those, who extend it to all manner of difference in the person chosen, from those that were rejected; for such a choice as that excludes not grace in the chooser, but merit in the chosen. For it is plain that by works here St. Paul means merit, as is evident also from chap. iv. 2-1. The law required complete, perfect obedience : he that performed that had a right to the reward; but he that failed and came short of that had by the law no right to any thing but death. And so the Jews, being all sinners, God might, without injustice, have cast them all off'; none of them could plead a right to his favour. If therefore he chose out and reserved any, it was of mere grace, though in his choice he preferred those who were the best disposed and most inclined to his service. A whole province revolts from their prince, and takes arms against him; he resolves to pardon some of them. This is a purpose of grace. He reduces them under his power, and then chooses out of them, as vessels of mercy, those that he finds least infected with malice, obstinacy, and rebellion. This choice neither voids por abates his purpose of grace; that stands firm ; but only executes it so, as may best comport with his wisdom and goodness. And, indeed, without some regard to a difference in the things taken from those that are left, I do not see how it can be called choice. A handful of pebbles, for example, may be taken out of a heap; they are taken and separated, indeed, from the rest ; but if it be without any regard to any difference in them from oihers rejected, I doubt whether any body can call them chosen.
TEXT. more grace. But if it be of works, then is it no more grace: other
wise work is no more work. 7 What then? Israel hath not obtained that which he seeketh for
; but the election hath obtained it, and the rest were blinded : 8 According as it is written, God hath given them the spirit of
slumber, eyes that they should not see, and ears that they should
not hear, unto this day. 9 And David saith, Let their table be made a snare, and a trap, and
a stumbling-block, and a recompense unto them: 10 Let their eyes be darkened, that they may not see, and bow down
their back alway. 11 I say then, Have they stumbled that they should fall ? God forbid :
PARAPHRASE. grace bestows the favour, where there is no right to it; so
that what is conferred by the one cannot be ascribed to the y other. How is it then? Even thus, Israel, or the nation
of the Jews, obtained not what it seeks, but the election, or that part which was to remain God's elect, chosen
people, obtained it, but the rest of them were blinded 8 : 8 According, as it is written“, “ God hath given them the
spirit of slumber ; eyes that they should not see, and ears 9 that they should not hear, unto this day.” And David
saith, “Let their table be made a snare and a trap, and 10 a stumbling-block, and a recompense unto them: Let their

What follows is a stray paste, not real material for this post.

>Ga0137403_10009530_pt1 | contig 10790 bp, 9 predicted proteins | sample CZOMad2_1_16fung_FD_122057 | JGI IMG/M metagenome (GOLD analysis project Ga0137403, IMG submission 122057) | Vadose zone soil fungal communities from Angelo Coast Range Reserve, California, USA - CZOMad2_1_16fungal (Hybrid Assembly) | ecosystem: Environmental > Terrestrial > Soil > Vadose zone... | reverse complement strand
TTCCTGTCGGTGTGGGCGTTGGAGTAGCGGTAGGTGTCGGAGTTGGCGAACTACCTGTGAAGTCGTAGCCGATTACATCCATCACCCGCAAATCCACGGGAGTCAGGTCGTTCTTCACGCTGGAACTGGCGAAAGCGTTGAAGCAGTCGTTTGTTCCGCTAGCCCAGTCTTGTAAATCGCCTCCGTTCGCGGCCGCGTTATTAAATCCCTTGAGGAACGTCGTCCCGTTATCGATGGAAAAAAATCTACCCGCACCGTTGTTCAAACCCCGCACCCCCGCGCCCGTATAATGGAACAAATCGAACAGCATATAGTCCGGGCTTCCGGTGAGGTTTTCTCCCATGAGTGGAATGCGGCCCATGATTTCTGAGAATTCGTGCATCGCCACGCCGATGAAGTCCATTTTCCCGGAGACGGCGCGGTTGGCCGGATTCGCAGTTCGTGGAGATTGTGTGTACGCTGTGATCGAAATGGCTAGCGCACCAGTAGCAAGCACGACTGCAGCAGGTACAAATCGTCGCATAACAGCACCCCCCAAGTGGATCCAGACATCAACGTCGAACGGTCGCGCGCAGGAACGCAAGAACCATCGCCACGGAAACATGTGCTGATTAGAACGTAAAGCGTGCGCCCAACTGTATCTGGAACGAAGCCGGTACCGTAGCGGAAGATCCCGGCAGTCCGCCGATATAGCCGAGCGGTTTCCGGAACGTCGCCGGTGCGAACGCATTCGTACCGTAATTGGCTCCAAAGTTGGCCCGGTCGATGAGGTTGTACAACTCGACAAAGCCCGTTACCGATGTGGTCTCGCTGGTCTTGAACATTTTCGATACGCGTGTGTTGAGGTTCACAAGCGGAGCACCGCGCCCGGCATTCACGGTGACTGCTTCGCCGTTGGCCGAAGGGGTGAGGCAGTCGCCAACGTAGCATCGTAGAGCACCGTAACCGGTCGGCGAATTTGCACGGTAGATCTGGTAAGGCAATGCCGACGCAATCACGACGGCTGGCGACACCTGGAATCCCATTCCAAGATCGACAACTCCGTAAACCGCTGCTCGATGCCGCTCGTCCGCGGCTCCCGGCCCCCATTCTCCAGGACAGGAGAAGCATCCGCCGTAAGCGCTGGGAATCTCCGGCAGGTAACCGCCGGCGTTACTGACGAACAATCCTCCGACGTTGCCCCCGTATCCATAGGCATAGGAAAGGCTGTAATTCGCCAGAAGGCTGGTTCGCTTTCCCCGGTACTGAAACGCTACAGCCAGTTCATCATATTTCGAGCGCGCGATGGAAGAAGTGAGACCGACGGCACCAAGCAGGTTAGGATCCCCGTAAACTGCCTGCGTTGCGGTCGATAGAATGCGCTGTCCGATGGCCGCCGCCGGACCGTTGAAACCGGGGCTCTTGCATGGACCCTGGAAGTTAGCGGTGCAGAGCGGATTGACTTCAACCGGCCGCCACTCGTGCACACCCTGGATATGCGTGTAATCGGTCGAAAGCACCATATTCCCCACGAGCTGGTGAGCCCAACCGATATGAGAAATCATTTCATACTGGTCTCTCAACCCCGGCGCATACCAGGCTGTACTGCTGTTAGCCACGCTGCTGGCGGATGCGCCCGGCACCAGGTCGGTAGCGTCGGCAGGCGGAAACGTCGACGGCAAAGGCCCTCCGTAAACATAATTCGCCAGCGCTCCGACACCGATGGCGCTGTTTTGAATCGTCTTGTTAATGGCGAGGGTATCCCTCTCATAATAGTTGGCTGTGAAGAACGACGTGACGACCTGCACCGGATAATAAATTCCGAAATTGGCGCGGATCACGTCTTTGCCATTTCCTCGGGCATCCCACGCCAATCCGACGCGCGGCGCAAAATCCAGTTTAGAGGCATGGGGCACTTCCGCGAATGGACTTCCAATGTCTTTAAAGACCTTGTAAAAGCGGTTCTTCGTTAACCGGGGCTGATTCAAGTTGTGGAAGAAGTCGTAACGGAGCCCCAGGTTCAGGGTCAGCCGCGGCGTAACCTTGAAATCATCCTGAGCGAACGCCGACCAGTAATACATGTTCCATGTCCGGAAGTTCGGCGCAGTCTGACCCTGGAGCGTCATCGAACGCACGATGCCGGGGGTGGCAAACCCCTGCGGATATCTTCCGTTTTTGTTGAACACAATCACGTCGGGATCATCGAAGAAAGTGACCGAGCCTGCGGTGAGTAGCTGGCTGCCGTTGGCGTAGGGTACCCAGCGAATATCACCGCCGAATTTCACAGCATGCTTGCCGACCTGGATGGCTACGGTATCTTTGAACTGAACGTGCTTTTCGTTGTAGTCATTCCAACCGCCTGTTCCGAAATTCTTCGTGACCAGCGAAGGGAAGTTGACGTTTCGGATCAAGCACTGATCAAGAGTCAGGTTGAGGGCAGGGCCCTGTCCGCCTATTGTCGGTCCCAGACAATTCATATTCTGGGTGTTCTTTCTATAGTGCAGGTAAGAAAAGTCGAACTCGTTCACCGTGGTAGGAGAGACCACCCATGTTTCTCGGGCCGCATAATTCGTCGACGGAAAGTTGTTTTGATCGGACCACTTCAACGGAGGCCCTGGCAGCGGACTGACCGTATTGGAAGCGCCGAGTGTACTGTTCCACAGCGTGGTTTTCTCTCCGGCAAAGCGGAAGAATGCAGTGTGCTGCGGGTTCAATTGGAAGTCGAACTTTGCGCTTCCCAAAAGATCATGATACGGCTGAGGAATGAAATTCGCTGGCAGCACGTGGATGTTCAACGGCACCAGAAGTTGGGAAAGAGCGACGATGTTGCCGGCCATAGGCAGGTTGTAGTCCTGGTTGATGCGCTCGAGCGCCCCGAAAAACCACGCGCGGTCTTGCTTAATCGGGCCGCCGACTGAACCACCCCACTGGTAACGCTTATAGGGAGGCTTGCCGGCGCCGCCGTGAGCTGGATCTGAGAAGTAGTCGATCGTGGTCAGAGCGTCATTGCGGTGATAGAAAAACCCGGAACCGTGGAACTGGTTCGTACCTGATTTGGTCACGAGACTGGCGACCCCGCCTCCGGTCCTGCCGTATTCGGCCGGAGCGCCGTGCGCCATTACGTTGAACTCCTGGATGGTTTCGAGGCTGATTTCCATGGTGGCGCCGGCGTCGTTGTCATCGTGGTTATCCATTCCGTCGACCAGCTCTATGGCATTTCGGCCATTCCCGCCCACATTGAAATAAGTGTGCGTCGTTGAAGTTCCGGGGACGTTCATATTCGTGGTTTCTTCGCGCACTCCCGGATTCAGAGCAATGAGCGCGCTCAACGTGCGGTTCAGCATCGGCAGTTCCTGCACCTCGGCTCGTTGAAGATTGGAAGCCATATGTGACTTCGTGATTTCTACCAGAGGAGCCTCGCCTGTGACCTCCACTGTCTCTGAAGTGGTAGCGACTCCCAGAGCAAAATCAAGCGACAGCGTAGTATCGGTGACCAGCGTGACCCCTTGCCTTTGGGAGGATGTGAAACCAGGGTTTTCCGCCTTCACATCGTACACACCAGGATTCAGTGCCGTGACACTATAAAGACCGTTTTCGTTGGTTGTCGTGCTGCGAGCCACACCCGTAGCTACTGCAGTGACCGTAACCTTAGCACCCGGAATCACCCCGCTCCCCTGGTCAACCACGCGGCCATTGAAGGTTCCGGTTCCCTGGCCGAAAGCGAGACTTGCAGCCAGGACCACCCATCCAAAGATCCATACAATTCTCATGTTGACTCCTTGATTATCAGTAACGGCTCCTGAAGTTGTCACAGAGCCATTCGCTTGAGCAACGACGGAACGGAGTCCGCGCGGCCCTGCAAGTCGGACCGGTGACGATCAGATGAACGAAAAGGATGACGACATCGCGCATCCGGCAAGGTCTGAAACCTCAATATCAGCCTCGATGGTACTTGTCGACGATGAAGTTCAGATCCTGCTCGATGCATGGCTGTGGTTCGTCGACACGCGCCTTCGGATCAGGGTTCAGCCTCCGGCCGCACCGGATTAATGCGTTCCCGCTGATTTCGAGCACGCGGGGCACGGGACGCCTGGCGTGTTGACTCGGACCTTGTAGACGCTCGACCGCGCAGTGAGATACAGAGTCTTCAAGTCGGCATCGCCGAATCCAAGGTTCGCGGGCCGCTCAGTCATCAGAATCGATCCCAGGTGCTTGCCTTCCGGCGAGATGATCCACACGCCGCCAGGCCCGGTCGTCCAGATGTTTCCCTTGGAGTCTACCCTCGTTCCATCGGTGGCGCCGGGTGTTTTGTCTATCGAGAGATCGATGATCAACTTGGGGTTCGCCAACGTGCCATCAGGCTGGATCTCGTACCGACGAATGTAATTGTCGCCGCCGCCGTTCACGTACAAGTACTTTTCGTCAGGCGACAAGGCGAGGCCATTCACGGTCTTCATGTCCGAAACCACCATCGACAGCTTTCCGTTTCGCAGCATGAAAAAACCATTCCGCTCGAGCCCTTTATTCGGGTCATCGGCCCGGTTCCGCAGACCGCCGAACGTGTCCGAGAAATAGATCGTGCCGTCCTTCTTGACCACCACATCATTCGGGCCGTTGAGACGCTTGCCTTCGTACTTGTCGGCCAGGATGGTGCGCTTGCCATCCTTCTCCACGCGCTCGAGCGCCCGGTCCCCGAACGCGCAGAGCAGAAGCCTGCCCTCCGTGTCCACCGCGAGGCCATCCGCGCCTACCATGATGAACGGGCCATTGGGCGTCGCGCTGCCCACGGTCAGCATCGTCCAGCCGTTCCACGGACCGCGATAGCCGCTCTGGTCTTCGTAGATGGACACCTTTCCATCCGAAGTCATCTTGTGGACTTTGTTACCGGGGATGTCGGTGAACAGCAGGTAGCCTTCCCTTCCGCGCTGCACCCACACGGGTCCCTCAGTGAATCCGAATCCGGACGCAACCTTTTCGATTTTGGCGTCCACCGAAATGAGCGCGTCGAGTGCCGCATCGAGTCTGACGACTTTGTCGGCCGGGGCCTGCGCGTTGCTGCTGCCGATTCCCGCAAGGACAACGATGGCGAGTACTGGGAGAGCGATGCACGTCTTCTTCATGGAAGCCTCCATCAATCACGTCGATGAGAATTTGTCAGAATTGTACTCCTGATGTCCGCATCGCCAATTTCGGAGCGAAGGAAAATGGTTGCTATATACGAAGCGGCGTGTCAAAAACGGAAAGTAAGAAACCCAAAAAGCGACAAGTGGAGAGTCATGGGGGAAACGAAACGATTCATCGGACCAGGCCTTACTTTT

eyes be darkened, that they may not see, and bow down 11 their back alway.” What then do I say, that they
have so stumbled, as to be fallen past recovery? By no means : but this I say, that by their fall, by their rejec
NOTES. qeWhat it seeks," i. e. that righteousness whereby it was to continue the peo
ple of God; see chap. ix. 31. It may be observed that St. Paul's discourse being of the national privilege of continuing the people of God, he speaks here and all along of the Jews in the collective term Israel. And so likewise the remnant, which were to remain his people, and incorporate with the convert Gentiles into one body of Christians, owning the dominion of the one, true God, in the kingdom he had set up under his Son, and owned by God for his people, he calls the election. ?• Election," a collective appellation of the part elected, which in other places he calls remnant. This remnant, or election, call it by which name you please, were those who sought righteousness by faith in Christ, and not by the deeds of the law, and so became the people of God, that people which he had chosen to be his. 8“ Blinded:" see 2 Cor. iii. 13–16.
h« Written." Isai. xxix. 10, and vi. 9, 10., 9 i« Saith.” Psal. lxix, 22, 23. VOL. VIII.
TEXT. but rather through their fall salvation is come unto the Gentiles,
for to provoke them to jealousy. 12 Now if the fall of them be the riches of the world, and the diminish
ing of them the riches of the Gentiles; how much more their fulness? 13 For I speak to you, Gentiles, inasmuch as I am the apostle of the
Gentiles, I magnify mine office : 14 If, by any means, I may provoke to emulation them which are my
flesh, and might save some of them. 15 For if the casting away of them be the reconciling of the world,
what shall the receiving of them be but life from the dead? 16 For if the first fruit be holy, the lump is also holy: and if the root
be holy, so are the branches.
PARAPHRASE. tion for refusing the Gospel, the privilege of becoming the people of God, by receiving the doctrine of salvation,
is come to the Gentiles, to provoke the Jews to jealousy. 12 Now if the fall of the Jews hath been to the enriching of
the rest of the world, and their damage an advantage to the Gentiles, by letting them into the church, how much more
shall their completion be so, when their whole nation shall be 13 restored ? This I say to you, Gentiles, forasmuch as, being 14 apostle of the Gentiles, I magnify' mine office : If, by any
means, I may provoke to emulation the Jews, who are my own flesh and blood, and bring some of them into the way
of 15 salvation. For if the casting them off be a means of recon
ciling the world, what shall their restoration be, when they
are taken again into favour, but as it were life from the dead, 16 which is to all mankind of all nations ? For if the first fruits m
be holyn and accepted, the whole product of the year is holy, and will be accepted. And if Abraham, Isaac, and Jacob, from whom the Jewish nation had their original, were holy, the branches also, that sprang from this root, are holy,
NOTES. 11 k That this is the meaning of “fall” here, see Acts xiii. 46. 13 St. Paul magnified his office of apostle of the Gentiles, not only by preaching
the Gospel to the Gentiles, but in assuring them farther, as he does, ver. 12, that when the nation of the Jews shall be restored, the fulness of the Gentiles
shall also come in. 16 m These allusions the apostle makes use of here to show that the patriarchs,
the root of the Jewish nation, being accepted by God, and the few Jewish converts, which at first entered into the Christian church, being also accepted by God, are as it were first fruits, or pledges, that God will in due time admit the whole nation of the Jews into his visible church, to be his peculiar people again.
“Holy:" by holy is here meant that relative holiness, whereby any thing hath an appropriation to God.